Dysfunctional Relationships In dysfunctional relationships the problems of couples is the incomplete mastery of one or more important developmental tasks, which contributes to significant relationships concerns. The extent of such deficits will dictate to a large degree how, in the present, they cope, and find solutions with the tensions of unmet needs. Insufficient communication can cause a dysfunctional relationship, which may cause problems such as codependency, signs of unhealthy boundaries, and questions of love or infatuation.The codependent is bound and often tormented by the way things were in the dysfunctional family of origin. The codependent’s relationship with a spouse or significant other is marred by a damaging lack of balance between dependence and independence. The codependent s self-esteem is very low, therefore they constantly look for the something that is missing or lacking in life. Their self-esteem is bolstered by other influences. They can not acknowledge good things about themselves. They are either super responsible or super irresponsible; they cant say no because of the need for approval. They set no limits and set them selves up for prime candidates for burn out. Codependent s have no sense of cooperation or working with others. They are used to doing things for themselves. That is how they survived during childhood. The codependent will continually torment themselves. Some will succumb to addictions to chemicals, to cause pain to other people to improve or protect themselves. No matter what the cost, they seek relief from their pain in whatever ways possible. Having had a complete moral, physical, emotional, spiritual and financial breakdown as the result of this kind of thinking and living, they try to drag everyone around them to their level and practice their principles in all their affairs.A codependent is constantly looking for the something that is missing or lacking in life. Most codependents share the same feelings when it comes to emotional distress. The problems of a codependent must be recognized before any solutions can be thought of. Here are a few things that codependent thinks. This will help us to understand them so that we may offer solutions to them. We guess at what is normal, we don t recognize normal behavior when we see it. We have difficulty in following a project through from beginning to end. We have the idea of the steps necessary to carry the idea out. We learned that it is intentions that count, not the behavior. We lie when it would be just as easy to tell the truth. We judge ourselves without mercy. We have difficulty having fun and difficulty in intimate relationships because of the fears of abandonment are too great to allow us to ease into a relationship. A codependent is certain his or her happiness hinges on others. They tend to fear or worry how other s may respond to their feelings because they don t want to be hurt or rejected by others. A codependents serenity and mental attention is determined by how others are feeling or behaving. They question or ignore their own values to connect with significant others. They value other opinions more than their own and tend to judge everything they do, think, or say (Susan M. Campbell). This is a list of statements that a codependent might say. This list was devised by Codependents Anonymous to help give a better understanding of the codependent as a whole, so that solutions from these problems can be dealt with. (1) My good feelings about who I am stem from being liked by you. (2) My good feelings about who I am stem from receiving approval from you. (3) Your struggles affect my serenity. My mental attention focuses on solving your problems or receiving your pain. (4) My mental attention is focused on pleasing , protecting, and manipulating you to do it my way. (5) My own hobbies and interest are put aside. My time is spent sharing your interest and hobbies. (6) Your clothing and personal appearance is dictated by my desires as I feel you are a reflection of me. (7) I am not aware of how I feel; I am not aware of what I want; I ask you what you want. If I am not aware, I assume. (8) I use giving as a way of feeling safe in our relationship. (9) My social circle diminishes as I involve myself with you. (10) The quality of my life is in relation to the quality of yours. It s plain to see that the codependent happiness hinges on others ( Thomas Nelson). The difference between couples who manage to get along well verses those who get along poorly does not necessarily lie in the number of disagreements they are having, but rather in the way they go about finding solutions to resolving those disagreements. It s best to recognize when your communication is creating more of a problem than the problem itself. For example, a husband might say, “I like talking with you about what happened on your job today. Communication and decision making are basic in marital interaction. While success in these two areas is generally taken for granted, difficulties are by no means infrequent. Indeed, a significant number of couples seeking help for their marriage have some real limitations in these areas, which may threaten the very existence of the marriages. Communication difficulties are probably the most common type of problem encountered in couples who seek assistance to improve their interpersonal relationships (Tom R. Blaine 73). Among the frequently heard complaints are that partners argue, quarrel, nag, insult, or put each other down; talk past each other, don t say what they mean, mislead, talk out of both sides of their mouth, or lie, talk to much or too little, too softly, or too loudly; never offer praise or acknowledgment for doing a good job; that their is too much gloomy talk and too little talk that is pleasant. All of these are signs of communication failure in a relationship.Physical and emotional abuse of the other person are signs of unhealthy boundaries. Conflict may occur also as a result of a mate s growth over time. If one partner changes, the familiar role expectation of the relationship will be disrupted. Christians do not dwell on the weaknesses and short comings of their spouses. As Luther says in his explanation of the Eighth Commandments, They defend him , speak well of him, and put the best construction on everything. (W. J Fields). Further, if this partner presses to change some of the original rules, the ground is laid for potential conflict. This is more likely to occur when the growth of partners is unequal and one partner is rigid in role expectations and resistant to change. Even after we learn to make effective choices, and handle most situations autonomously, when it comes to intimate relationships we can still get caught up in dysfunctional destructive and dependent attitudes and behaviors. This is a result of our being bombarded with images that imply love and dependency are the same thing. For example, lovers should depend on each other to supply their needs, take care of them, and make it better . They should need each other (You are my happiness, I d die without you), they are incomplete without each other and the two should become one losing their individual personalities, friend, interests, and opinions in the process. This dependent dysfunctional image of love has been reinforced by generations of songs, poetry, plays, books, moves and TV soap operas. They have celebrated a dependent model of romance emphasizing neediness and desperation. The ideal lover is supposed to love us no matter how unreasonable we are, always be there when we want or need them, always know exactly how to soothe our hurts, always knows precisely what we want and put our needs before his or her own needs. In considering what solutions for improvement you would like to see in your relationship, you need to make a practical decision about which changes you should attempt first ( Aaron T. Beck 167). Dependent people are like the unsocialized infant that wants what they want when they want it, with no return offered, and they experience rage and hurt when their needs aren t met. This dependency based image of love, although exciting and fulfilling at first, is not sustainable. The relationship can not flourish. Since no one can care for their needs as well as themselves, one or both of them will wind up felling cheated, used, neglected, unloved and generally dissatisfied. Dysfunctional relationships happen because our first experience of intimate relationships was with parents who made it better and took care of you as a child. Because of this pattern they either assume that someone will always be there to take care of them and make it better, or they look to replace the care they never got as a child and make the pain of neglect or abuse go away. Although their adult mind may outgrow this, your subconscious child mind does not. When this happens, they expect that when they fall in love that person will be an ideal parent, just as their real parent was or should have been. On the surface they are looking for someone they can enjoy and have fun with, but secretly, the dependent, wounded child is searching for a substitute parent or someone who would take care of them, make their wounds better, care about their feelings, and accept them for who they are unconditionally.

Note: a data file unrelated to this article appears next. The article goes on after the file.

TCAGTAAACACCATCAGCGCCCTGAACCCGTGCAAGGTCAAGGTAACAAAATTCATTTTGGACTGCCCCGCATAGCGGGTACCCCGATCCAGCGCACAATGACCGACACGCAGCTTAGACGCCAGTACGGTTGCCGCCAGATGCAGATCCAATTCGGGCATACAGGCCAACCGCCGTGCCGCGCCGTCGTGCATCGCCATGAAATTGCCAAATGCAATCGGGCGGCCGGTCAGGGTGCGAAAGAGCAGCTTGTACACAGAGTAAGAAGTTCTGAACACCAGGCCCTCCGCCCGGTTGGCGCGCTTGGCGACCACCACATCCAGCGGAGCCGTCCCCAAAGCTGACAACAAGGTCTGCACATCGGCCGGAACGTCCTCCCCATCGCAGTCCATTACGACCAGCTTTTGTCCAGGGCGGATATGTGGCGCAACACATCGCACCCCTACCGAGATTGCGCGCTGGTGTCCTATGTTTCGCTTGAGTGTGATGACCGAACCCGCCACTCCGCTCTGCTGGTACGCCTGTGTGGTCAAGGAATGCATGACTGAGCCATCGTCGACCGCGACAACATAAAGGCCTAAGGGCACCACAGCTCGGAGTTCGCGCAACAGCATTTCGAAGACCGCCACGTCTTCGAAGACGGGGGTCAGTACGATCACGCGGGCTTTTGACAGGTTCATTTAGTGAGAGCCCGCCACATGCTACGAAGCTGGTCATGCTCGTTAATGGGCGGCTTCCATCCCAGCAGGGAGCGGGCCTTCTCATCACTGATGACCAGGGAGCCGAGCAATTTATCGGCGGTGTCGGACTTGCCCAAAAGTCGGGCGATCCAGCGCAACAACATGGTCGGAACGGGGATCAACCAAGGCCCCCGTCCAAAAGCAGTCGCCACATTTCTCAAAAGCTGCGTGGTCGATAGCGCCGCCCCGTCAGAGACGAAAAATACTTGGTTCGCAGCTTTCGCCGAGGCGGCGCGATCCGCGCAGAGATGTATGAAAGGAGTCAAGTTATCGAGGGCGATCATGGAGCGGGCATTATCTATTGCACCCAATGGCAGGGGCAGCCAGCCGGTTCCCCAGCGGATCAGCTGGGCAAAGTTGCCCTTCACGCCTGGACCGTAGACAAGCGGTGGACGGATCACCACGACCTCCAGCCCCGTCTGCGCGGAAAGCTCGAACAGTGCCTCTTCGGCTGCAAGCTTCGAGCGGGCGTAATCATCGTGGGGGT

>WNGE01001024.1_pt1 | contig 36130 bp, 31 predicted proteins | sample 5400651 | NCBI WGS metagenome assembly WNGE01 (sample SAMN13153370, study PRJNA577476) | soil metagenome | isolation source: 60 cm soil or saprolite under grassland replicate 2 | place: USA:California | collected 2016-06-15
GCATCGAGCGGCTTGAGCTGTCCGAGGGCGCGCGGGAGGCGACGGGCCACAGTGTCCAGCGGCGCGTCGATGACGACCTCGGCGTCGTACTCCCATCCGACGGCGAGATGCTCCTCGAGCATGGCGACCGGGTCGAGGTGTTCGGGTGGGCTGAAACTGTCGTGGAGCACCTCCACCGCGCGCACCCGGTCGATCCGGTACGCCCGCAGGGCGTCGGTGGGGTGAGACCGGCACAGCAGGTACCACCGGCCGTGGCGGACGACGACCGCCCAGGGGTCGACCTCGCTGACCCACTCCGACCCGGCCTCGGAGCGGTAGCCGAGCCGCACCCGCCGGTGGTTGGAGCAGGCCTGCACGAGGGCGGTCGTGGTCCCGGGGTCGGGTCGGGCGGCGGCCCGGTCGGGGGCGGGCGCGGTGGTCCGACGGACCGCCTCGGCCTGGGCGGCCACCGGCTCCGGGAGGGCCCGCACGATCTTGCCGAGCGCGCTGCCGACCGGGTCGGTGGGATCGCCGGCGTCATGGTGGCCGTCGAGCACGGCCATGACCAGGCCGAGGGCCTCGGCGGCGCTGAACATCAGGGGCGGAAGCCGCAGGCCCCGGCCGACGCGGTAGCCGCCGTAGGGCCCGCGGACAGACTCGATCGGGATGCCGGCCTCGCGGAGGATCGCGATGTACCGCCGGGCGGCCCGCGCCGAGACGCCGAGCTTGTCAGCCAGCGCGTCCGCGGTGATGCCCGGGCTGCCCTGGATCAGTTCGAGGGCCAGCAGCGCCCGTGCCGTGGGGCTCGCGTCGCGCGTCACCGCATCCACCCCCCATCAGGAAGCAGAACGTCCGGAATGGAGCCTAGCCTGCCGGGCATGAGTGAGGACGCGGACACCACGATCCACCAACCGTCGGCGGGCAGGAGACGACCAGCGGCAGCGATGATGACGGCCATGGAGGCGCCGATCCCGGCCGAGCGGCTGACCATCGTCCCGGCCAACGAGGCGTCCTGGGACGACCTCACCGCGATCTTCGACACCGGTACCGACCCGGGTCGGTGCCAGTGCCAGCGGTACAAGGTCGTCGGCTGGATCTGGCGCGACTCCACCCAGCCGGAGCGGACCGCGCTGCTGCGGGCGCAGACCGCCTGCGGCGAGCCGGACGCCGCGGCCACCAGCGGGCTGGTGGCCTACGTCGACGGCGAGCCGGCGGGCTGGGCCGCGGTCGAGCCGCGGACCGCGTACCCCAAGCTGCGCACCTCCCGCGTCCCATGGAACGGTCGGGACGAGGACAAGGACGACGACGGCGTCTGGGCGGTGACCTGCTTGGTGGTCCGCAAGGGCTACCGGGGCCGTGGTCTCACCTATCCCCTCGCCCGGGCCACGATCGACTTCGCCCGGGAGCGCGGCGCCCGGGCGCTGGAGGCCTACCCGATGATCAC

Love is quiet understanding and the mature acceptance of imperfection. It is real. It gives them strength and grows beyond them to bolster their beloved. They are warmed by their presence even when there away. Miles do not separate them. Near or far they know their theirs and they can wait. Love says, Be patient. Do not panic. Plan your future with confidence. Do not be deceived: God is not mocked, for whatever a man sows, that he will also reap (George W. Forell 38). Love is the maturation of friendship. They must be friends before they can be lovers. This bond that is to develop between husband and wife is so close and so beautiful that God compares it to the most sacred relationship that a man could know between Christ and the church. In Ephesians Paul says: Husbands, love your wives even as Christ also loved the church and Himself for it (Ephesians 5:25)…. As the church is subject unto Christ, so let the wives be to their own husbands in everything (Ephesians 5:24). This is meaningful and significant to Christians because they know something of the relationship of Christ to His church and of the church to Christ. This relationship is at the very center of their lives. Love is unity that should become more firm and wonderful through the experiences of each passing day (W. J. Fields 34). Love addiction is a psychological addiction; a result of unfulfilled childhood needs. What people learned in their relationship with their parents, they will inevitably transfer onto their relationships with their mate. Explained by Sheila Cummings A Parent child interactions which have been experienced time and time again, especially under intense emotional conditions, will be repeated in their adult relationships. Sometimes they might seek a partner to act out the parent part with them. At other times, they might assume those early parental behaviors themselves (Billie S. Ables 1). This may even occur without their awareness. For some individuals, an attempt to make up for early losses exaggerates the present need for closeness; this may lead over involvement with, and excessive dependence on, the partner. The extreme cases, some couples maintain a pathological mutual dependency. They present a kind of symbiotic fusion, with a life and death quality in the intensity of their clinging attachment to each other. Each attempts to utilize the other with no appreciation of the separateness of the spouse s needs and views. Each maintains an exclusive focus on self needs. Excessive attachment may be acted out in other ways. A spouse may refuse to accept responsibility for their own behavior and rely heavily on the mate for direction and motivation. Such individuals may require constant approval, attention, and encouragement for any self initiated or independent activities (Billie S Ables 11). They may react with much distress if these are absent, give up any efforts, and become depressed. Needless to say, this takes its toll on a relationship. Their best chance to correct this behavior is to learn how to be on their own. This involves the ability to govern their behavior according to their own rather than another s wishes, to rely on their own resources, and to feel sufficiently comfortable and confident in their own right. This requires disengagement physically and psychologically from parents, and reliance primarily upon themselves for direction and self-esteem.Fearing rejection, pain, unfamiliar experiences, and having no faith in their ability, nor even their right to inspire love, they wait, wish and hope for love. When unrecognized needs are being met and this is true for both partners, marriages often persist in the face of intolerable distress. The strength of such magnetic ties which hold a couple together is dependent on the extent of the collusion, and the strength of the need in one spouse to avoid behaving in certain ways which are viewed as belonging only to the other mate. Such binding ties help us to understand why it is so difficult for many couples to break up, despite years of haggling, misery, and apparent irreconcilable differences. Rationalizations, such as staying together for the sake of the children or because of moral injunctions, often hide the more compelling need each partner has for the other. We should all thank our Creator that He gave us the ability to grow inwardly as well as physically, to love instead of to hate and to live instead of merely to exist (Tom R. Blaine 133). When respecting each other s uniqueness and individuality, people are both more able to give ourselves to the relationship (Susan M. Campbell 119). As life continues, people continue to expand the boundaries of our identities. Throughout our experiences; communication in our relationships is no doubt the key to success or failure.